R atio of reserve to deposit
and F . R. N ote lia b ilitie s .........................

179
77.9%

C hange from
A pr. 18, M ay 18,
1939
1940
60 +
55
+
564
+ 530 +
2
■0 + ' 287 — 10,786
+ 877 — 10,169

+
+
—
—

2,298
4,915
373
1

— 0.3%

+
+
+
—
+

57,603
38,556
12,0,43
420
4.0%

Following are the rates of this bank for accom­
modations under the Federal Reserve A ct:
A dvances to banks, secured by direct obligations of
the U nited S tates, u n d e r p a ra g ra p h 13 of Section, 1 3 ..1
% per a nnum
A dvances to m em ber banks, u n d e r p a ra g ra p h 8 of Sec­
tion 13, secured by dire c t obligations of the U n ite d
S tates or by such G overnm ent g u a ra n te ed o b lig a ­
tions as are eligible for co llateral th e re u n d e r................ 1 % per annum
R ediscounts and o th e r advances to> m em ber banks
under Sections 13 and 1 3 a ................................................ ..
1 V* % p e r annum
A dvances to m em ber banks u n d e r Section 10b................ 2 % per annum
A dvances to individuals, firms, an d corporations, o th e r
th a n banks, secured by d irect obligations of the
U nited States, u nder p a ra g ra p h 13 of S ection 1 3 ......... . 4 % per annum
R ediscounts, purchases, and advances to ^ m em ber
banks, nonm em ber banks, and o th e r financing in s ti­
tutions, u n d e r Section 1 3 b :
(a ) O n portion for w hich such in stitu tio n is obligated 3 Yi % p er annum
(b) O n rem aining p o rtio n .................................................. 4 % p er annum
C om m itm ents, n o t exceeding 6 m onths, to m em ber
banks, nonm em ber banks, and o th e r financing in sti­
tutions, to rediscount, purchase, o r m ake advances,
u nder Section 1 3b ......................................................................... J 4 % f ia t
Advances to established in d u strial or com m ercial ( 4
% to
businesses u n d er Section 1 3 b ................................................I 5 Yi% p er annum

On May 1, the Dupo State Savings Bank, Dupo,
111., became a member of the System.
Debits to Individual Accounts — The following
comparative table of debits to individual accounts
reflects spending trends in this d istric t:
( I n thousands
of dollars)

A pr.,
1940

E l D o ra d o ,. . . . A rk.$
5,579
12,125
F o rt Sm ith, . . . . “
“
1,725
L ittle R o ck ,. . . . “
40,327
“
6,888
Pine Bluff, . . .
7,251
T exarkana, A rk. -Tex.
B .S t.L .-N a t.S .Y .,. 111. 37,751
“
8,922
Q u in c y ,..............
E v an sv ille,......... In d .
33,444
..K y . 154,830
Ow ensboro,
5,901
G reenville,. . . . . M iss.
4,966
Mo. 596,677
2,155
“
S pringfield,. . . .
15,763
Tenn. 140,942
......... 1,0.75,246

(Completed May 24, 1940)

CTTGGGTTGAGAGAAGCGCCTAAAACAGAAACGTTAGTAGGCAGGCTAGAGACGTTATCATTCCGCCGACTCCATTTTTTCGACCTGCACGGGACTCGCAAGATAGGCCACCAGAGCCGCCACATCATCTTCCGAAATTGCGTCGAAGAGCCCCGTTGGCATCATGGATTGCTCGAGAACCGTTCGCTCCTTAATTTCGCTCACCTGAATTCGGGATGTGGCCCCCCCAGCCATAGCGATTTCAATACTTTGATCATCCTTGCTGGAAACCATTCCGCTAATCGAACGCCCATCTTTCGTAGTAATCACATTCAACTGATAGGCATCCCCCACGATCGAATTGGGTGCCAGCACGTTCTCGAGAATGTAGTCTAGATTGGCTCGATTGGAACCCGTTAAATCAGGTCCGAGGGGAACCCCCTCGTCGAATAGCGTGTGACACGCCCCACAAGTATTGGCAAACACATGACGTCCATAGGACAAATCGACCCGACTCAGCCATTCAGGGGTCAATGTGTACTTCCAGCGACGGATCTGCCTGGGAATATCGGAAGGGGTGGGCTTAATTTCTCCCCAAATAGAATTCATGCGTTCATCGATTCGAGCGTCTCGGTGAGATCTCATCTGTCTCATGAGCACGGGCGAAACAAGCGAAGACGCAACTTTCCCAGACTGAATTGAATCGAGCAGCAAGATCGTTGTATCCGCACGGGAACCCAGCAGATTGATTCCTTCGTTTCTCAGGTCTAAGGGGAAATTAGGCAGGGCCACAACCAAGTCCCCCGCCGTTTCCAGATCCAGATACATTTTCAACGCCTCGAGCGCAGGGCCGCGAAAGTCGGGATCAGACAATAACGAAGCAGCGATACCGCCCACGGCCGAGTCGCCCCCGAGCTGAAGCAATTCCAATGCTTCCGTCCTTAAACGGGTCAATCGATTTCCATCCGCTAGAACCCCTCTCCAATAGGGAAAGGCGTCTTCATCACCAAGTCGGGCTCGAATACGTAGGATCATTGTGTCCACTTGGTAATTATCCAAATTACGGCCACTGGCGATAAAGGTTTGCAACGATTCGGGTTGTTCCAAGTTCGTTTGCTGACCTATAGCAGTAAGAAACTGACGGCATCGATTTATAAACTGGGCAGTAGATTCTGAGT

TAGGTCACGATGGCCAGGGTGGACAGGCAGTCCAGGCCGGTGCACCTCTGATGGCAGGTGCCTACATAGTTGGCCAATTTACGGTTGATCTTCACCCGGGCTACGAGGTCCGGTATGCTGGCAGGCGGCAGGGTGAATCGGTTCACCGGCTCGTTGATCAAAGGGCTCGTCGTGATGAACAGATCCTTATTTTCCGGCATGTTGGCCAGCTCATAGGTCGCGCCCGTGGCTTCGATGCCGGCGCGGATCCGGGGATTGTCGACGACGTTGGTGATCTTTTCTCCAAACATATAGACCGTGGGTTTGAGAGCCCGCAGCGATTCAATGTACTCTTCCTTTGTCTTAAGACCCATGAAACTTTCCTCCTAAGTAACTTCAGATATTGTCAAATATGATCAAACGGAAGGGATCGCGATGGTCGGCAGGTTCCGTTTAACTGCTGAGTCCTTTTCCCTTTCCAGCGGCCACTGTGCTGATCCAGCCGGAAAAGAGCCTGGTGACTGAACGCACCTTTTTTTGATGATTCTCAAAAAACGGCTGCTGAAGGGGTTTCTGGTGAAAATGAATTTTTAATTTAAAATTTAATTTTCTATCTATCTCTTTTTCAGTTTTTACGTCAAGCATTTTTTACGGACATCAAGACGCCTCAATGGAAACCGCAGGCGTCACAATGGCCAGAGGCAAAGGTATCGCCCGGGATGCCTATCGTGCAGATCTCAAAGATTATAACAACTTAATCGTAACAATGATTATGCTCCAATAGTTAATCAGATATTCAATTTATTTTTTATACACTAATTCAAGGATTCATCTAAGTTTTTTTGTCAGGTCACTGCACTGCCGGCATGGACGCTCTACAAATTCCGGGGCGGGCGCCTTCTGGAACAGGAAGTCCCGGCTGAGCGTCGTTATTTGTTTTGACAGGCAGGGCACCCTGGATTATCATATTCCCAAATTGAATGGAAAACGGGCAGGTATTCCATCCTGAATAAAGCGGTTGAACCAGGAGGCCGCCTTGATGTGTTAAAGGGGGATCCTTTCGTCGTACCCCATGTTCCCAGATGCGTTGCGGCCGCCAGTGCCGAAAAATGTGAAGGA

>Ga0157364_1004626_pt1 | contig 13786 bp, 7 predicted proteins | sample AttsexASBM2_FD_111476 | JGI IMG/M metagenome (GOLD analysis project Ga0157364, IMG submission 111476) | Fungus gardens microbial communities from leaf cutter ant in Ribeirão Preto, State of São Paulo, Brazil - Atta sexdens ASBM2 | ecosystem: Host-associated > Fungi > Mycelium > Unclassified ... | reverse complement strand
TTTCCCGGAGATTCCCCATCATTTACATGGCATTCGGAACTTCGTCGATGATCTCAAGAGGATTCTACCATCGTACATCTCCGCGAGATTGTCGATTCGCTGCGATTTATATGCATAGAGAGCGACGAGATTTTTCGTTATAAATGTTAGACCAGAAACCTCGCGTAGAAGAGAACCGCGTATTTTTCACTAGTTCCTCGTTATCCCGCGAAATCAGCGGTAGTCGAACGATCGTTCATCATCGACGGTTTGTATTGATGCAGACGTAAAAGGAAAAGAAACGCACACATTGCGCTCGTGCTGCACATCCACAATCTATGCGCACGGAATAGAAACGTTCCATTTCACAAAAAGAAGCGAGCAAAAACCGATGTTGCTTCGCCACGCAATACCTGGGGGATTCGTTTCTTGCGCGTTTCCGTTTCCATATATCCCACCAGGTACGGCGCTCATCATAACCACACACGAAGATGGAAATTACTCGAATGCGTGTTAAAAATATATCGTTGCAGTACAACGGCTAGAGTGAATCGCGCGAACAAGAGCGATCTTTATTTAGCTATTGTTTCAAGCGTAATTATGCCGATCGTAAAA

A pr.,
1939

M ar.,
1940
$

5,606
12,705
2,001
41,596
8,109
8,244
34,289
8,838
32,161
171,366
5,951
5,720
581,433
2,230
14,537
137,036
1,071,822

$

5,149
10,499
1,489
34,891
6,806
7,079
31,747
8,335
■29,406
137,502
7,285
4,853
526,483
1,889
12,796
107,452
933,661

A p r.,’40 comp, w ith
M ar.,’40 A p r.,’39
— 0,5%
— 4.6
— 13.8
— 3.1
— 15.1
— 12.0
+ 10.1
+ 1.0
+ 4.0
— 9.6
— 0.8
— 13.2
+ 2.6
— 3.4
+ 8.4
+ 2.9
+ 0.3

+ 8.4%
+ 15.5
h 15.8
-15.6
- 1.2
- 2.4
-18.9
- 7.0
-13.7
-12.6
-19.0
+ 2.3
+ 13.3
f-14.1
1-23.2
+ 31.2
+ 15.2

Page 7

N A TIO N A L SUMMARY O F B U S IN E S S CO N D ITIO N S
B Y B O A R D O F G O V E R N O R S O F F E D E R A L R E S E R V E SY ST E M
INDUSTRIAL PRODUCTION

Index of physical volum e of production, adjusted for sea­
sonal variation, 1923-1925 average = 100. Durable manu­
factures, nondurable manufactures, and minerals expressed
in terms of points in the total index. B y months, January,
1934, to April, 1940.
DEPARTMENT STORE SALES AND STOCKS
PER CENT

PER CENT

Indexes of value of sales and stocks, adjusted for seasonal
variation, 1923-1925 average = 100. B y months, January,
1934, to April, 1940.
FREIGHT CAR LOADINGS
POINTS IN TOTAL INDEX

POINTS IN TOTAL INDEX

Index of total loadings of revenue freight, adjusted for
seasonal variation, 1923-1925 average = 100. M iscellaneous,
coal, and all other expressed in terms of points in the total
index. B y months, January, 1934, to April, 1940.
MONEY

RATES

IN

NEW

YORK

CITY

TREASlJRY BONDS
(12 Y .A» AN OVER)
E IS D

IK
.
'

—

KA

RESERVE BANK
DISCOUNT RATE ,
»
'x
i\. * A

/^

TREASU IRY NOTES
(3-5 YEARS)

k
%

TREA!5URY BILLS
(m
e

v\ , v

'

______ / w ,

1934

1935

1936

1937

1938

1939

1940

For weeks ending January 6, 1934, to M ay 18, 1940.

Page §




Production — The Board’s seasonally adjusted index of industrial pro­
duction for the month of April was 102, compared with 104 for March and
109 for February. Steel ingot production was steady during April at slightly
over 60 per cent of capacity as compared with an average rate of 64 per cent
in March. In the first half of May output rose sharply and currently is
scheduled at about 70 per cent of capacity. Automobile production in April